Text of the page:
The attack targeted the Faj Attan area on the southern outskirts of Sanaa and also reduced two buildings to rubble, Reuters cites local sources as saying. The bodies of several children, who appear to be as young as 10, have been recovered by rescuers, the agency said.
According to AP, eyewitnesses say that at least 14 civilians were killed in the early morning airstrikes, and the death toll is expected to rise as rescuers pull more victims from the rubble.
The news comes two days after a Saudi bombing killed dozens of people, most of them civilians, in a Sanaa hotel reportedly located next to a rebel checkpoint.
The Wednesday attack was condemned by the Office of the UN High Commissioner for Human Rights, which said the Saudi-led coalition was responsible for protecting civilians in Yemen.
“We remind all parties to the conflict, including the Coalition, of their duty to ensure full respect for international humanitarian law,” spokeswoman Liz Throssell said. “It is not clear at this point what investigations there have been and what they have led to.”
The UN reportedly plans to blacklist Saudi Arabia as a nation involved in violation of children’s rights for the high death toll its campaign takes on the minors in Yemen.
A UN report leaked to the media last week said half of children casualties in the country were caused by the coalition airstrikes.
The UN tried to brand Riyadh as a violator of children’s rights last year, but infamously backed off after the Saudis threatened to cut funding of UN’s aid programs.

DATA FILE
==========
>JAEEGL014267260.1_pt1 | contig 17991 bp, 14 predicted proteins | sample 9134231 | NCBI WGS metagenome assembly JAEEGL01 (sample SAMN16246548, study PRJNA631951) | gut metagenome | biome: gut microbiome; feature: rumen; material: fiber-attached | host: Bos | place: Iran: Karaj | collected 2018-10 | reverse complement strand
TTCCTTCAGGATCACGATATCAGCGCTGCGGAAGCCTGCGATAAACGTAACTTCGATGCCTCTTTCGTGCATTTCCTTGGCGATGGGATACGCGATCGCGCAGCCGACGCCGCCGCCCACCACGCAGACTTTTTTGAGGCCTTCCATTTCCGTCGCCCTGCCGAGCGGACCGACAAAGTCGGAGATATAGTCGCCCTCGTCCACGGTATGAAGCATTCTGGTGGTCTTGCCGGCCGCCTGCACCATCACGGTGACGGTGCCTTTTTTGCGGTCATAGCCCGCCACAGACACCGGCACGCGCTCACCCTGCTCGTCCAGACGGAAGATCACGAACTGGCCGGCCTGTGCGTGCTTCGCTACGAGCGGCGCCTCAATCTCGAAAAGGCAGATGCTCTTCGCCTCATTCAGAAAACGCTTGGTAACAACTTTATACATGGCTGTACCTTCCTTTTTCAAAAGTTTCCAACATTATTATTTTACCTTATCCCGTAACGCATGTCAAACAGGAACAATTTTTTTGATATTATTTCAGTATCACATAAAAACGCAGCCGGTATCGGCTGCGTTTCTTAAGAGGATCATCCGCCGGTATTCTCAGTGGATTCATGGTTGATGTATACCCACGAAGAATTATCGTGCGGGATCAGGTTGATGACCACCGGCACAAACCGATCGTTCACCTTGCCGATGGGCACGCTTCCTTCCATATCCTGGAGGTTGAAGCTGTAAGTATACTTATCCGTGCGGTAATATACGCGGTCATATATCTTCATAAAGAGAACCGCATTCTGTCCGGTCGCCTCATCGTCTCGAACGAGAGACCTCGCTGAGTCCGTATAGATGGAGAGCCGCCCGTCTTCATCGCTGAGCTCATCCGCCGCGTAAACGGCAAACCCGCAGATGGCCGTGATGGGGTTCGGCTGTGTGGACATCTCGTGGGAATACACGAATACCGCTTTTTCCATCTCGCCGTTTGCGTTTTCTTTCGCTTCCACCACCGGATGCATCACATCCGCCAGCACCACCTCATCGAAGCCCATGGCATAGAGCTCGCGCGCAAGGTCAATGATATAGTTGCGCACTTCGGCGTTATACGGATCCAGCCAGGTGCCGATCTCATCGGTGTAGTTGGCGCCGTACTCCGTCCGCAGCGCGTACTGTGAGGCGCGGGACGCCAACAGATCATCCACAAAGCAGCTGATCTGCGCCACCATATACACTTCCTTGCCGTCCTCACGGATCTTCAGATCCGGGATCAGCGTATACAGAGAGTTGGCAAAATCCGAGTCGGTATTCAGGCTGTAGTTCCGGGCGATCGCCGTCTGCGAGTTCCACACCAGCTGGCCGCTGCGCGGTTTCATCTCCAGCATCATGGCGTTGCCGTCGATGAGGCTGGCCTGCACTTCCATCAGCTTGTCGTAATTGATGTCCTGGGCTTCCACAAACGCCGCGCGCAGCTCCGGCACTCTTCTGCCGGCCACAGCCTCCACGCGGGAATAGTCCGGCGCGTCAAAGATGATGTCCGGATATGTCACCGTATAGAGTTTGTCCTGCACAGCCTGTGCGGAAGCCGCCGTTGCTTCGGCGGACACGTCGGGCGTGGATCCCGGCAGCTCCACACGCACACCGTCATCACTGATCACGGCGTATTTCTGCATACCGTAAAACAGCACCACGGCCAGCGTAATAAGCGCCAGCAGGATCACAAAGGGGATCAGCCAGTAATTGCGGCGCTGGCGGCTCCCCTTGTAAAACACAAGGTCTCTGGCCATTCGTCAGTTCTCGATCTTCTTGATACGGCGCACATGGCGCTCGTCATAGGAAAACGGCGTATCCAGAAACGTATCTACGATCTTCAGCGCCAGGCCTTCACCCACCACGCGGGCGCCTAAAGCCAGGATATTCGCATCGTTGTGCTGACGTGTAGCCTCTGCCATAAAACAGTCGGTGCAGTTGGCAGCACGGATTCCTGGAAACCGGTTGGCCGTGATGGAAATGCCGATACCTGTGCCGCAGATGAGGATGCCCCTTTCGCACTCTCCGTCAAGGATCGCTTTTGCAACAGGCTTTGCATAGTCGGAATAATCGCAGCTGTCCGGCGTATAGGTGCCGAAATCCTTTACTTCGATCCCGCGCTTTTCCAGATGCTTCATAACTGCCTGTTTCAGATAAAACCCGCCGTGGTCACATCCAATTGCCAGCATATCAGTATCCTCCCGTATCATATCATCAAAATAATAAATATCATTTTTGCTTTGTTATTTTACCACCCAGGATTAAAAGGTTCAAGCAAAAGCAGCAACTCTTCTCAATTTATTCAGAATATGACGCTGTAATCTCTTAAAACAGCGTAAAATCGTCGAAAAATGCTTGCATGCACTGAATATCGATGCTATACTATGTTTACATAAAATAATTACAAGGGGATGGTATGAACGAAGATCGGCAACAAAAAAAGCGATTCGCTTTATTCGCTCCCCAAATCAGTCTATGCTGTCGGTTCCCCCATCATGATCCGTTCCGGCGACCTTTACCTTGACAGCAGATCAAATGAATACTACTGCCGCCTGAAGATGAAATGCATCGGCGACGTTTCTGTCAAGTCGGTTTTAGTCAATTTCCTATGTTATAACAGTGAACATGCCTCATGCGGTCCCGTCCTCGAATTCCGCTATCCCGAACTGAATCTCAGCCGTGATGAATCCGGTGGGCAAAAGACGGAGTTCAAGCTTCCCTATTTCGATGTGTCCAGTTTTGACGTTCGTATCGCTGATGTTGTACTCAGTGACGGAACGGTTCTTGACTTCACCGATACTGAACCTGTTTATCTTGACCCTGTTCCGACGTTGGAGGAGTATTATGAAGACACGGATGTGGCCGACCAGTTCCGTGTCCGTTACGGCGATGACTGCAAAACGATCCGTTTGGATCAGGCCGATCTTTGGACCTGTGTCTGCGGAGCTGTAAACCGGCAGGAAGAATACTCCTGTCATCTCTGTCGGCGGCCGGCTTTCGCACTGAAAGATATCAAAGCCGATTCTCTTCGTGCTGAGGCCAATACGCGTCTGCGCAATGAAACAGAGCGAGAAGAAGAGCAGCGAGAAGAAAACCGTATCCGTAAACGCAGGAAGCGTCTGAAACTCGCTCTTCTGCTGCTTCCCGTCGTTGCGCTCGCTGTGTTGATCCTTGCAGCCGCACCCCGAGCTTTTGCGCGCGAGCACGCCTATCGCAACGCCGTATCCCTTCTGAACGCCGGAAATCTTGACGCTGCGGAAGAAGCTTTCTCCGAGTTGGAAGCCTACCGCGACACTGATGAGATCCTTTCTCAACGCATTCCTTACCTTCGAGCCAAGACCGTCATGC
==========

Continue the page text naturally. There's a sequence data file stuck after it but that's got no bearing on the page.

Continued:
However, the leak of the report indicates that the scale of atrocities being committed in Yemen is too high to turn a blind eye, even with Saudi Arabia lobbing for it, believes Catherine Shakdam, writer and Middle East commentator.
“Saudi Arabia’s abuses in Yemen are not a figment of anyone’s imagination; they are a fact – a reality that if not addressed will allow for the genocide of a people. Yemen’s war proper has long gone beyond the political or the geopolitical,” she told RT.
Saudi Arabia and its allies have been waging a war against Shiite rebels in Yemen, in an attempt to put the ousted Yemeni president back in power. The campaign and Saudi-imposed blockade of the impoverished nation have contributed to a humanitarian crisis in Yemen, including a major outbreak of cholera and continued malnutrition of the population, rights organizations say.
Major Western powers, inducing the US and Britain, have been contributing to the Saudi war effort by selling Riyadh weapons and providing the coalition air missions with refueling and targeting intelligence.